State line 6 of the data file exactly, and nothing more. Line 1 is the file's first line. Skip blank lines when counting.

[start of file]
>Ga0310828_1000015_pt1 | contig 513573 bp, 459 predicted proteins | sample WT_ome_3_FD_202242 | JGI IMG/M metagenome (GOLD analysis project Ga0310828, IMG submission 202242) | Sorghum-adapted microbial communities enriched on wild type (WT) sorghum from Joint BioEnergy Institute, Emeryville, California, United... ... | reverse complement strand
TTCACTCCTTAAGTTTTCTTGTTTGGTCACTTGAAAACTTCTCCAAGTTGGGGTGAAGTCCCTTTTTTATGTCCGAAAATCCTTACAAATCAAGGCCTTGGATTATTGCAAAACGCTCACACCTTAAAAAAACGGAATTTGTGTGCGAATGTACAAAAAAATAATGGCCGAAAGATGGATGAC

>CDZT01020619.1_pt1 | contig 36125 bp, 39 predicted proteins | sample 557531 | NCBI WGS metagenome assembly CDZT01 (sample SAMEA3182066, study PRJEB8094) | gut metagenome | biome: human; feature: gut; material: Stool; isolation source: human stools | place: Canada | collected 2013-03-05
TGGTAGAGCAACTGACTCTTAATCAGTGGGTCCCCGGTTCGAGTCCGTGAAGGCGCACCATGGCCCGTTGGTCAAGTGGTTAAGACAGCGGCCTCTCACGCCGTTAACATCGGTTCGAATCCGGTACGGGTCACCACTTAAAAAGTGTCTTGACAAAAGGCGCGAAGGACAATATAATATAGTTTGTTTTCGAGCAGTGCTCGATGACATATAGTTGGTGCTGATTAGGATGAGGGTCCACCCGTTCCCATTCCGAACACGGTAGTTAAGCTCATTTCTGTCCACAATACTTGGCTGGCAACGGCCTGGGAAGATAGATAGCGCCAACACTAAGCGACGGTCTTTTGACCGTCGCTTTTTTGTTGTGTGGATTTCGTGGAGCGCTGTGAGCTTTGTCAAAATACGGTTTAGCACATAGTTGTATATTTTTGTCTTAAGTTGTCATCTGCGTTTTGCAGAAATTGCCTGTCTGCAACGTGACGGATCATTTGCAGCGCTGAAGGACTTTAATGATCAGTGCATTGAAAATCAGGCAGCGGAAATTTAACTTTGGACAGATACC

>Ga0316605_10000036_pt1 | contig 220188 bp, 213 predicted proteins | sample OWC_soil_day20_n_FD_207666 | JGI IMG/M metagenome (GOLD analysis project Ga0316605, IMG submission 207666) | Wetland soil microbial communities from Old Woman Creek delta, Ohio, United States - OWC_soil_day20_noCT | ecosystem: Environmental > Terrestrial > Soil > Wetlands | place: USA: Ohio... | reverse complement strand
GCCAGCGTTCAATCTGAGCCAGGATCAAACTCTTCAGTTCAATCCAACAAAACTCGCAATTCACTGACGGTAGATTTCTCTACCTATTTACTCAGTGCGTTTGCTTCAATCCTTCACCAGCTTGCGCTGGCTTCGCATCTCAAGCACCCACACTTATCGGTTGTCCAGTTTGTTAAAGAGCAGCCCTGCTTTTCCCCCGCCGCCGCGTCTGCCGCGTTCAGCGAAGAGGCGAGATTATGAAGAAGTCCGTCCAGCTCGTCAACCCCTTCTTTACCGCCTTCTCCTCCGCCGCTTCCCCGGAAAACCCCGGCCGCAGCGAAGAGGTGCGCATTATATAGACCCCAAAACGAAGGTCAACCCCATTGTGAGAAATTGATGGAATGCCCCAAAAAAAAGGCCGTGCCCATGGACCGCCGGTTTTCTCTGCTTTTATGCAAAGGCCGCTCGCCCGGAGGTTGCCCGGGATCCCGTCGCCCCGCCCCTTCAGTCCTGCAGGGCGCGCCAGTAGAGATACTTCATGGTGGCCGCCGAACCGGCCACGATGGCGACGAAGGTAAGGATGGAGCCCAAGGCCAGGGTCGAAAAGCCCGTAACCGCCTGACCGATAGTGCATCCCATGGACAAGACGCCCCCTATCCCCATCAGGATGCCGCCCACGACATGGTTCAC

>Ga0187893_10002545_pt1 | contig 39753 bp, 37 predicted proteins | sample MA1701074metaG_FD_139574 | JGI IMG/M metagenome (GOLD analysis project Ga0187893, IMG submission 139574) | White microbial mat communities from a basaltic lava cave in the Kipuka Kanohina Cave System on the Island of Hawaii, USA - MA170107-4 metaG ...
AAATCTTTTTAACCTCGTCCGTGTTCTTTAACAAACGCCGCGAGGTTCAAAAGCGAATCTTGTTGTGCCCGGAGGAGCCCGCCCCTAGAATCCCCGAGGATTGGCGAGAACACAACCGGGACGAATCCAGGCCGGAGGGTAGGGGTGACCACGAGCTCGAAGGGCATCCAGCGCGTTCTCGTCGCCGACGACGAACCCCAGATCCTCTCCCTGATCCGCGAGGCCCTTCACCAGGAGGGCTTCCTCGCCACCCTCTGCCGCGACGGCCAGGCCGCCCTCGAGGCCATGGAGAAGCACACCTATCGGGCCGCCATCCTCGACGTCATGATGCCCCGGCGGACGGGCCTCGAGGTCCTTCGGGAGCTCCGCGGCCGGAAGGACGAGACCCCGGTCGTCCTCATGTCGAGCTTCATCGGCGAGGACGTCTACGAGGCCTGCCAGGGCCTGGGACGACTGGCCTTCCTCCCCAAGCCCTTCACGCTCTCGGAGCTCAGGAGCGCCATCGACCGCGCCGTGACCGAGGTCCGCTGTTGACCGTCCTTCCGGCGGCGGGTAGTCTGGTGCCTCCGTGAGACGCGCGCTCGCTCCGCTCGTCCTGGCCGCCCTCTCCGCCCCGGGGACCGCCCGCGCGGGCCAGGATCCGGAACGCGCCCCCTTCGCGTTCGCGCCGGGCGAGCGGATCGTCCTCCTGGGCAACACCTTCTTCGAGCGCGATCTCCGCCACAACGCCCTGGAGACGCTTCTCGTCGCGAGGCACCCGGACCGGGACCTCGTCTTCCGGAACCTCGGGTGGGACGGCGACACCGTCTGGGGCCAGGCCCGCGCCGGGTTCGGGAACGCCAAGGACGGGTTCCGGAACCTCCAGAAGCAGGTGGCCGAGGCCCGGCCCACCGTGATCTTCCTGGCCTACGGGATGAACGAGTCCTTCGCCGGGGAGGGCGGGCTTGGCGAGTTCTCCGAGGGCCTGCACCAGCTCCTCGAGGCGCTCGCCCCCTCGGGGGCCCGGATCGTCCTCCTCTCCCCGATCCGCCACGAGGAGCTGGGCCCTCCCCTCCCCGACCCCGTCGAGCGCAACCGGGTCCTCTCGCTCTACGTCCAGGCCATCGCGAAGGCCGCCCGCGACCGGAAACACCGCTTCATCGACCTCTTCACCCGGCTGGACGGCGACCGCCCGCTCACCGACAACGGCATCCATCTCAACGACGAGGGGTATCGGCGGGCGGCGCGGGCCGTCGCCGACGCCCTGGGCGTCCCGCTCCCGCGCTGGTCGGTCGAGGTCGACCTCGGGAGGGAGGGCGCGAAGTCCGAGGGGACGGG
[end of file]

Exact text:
GCCAGCGTTCAATCTGAGCCAGGATCAAACTCTTCAGTTCAATCCAACAAAACTCGCAATTCACTGACGGTAGATTTCTCTACCTATTTACTCAGTGCGTTTGCTTCAATCCTTCACCAGCTTGCGCTGGCTTCGCATCTCAAGCACCCACACTTATCGGTTGTCCAGTTTGTTAAAGAGCAGCCCTGCTTTTCCCCCGCCGCCGCGTCTGCCGCGTTCAGCGAAGAGGCGAGATTATGAAGAAGTCCGTCCAGCTCGTCAACCCCTTCTTTACCGCCTTCTCCTCCGCCGCTTCCCCGGAAAACCCCGGCCGCAGCGAAGAGGTGCGCATTATATAGACCCCAAAACGAAGGTCAACCCCATTGTGAGAAATTGATGGAATGCCCCAAAAAAAAGGCCGTGCCCATGGACCGCCGGTTTTCTCTGCTTTTATGCAAAGGCCGCTCGCCCGGAGGTTGCCCGGGATCCCGTCGCCCCGCCCCTTCAGTCCTGCAGGGCGCGCCAGTAGAGATACTTCATGGTGGCCGCCGAACCGGCCACGATGGCGACGAAGGTAAGGATGGAGCCCAAGGCCAGGGTCGAAAAGCCCGTAACCGCCTGACCGATAGTGCATCCCATGGACAAGACGCCCCCTATCCCCATCAGGATGCCGCCCACGACATGGTTCAC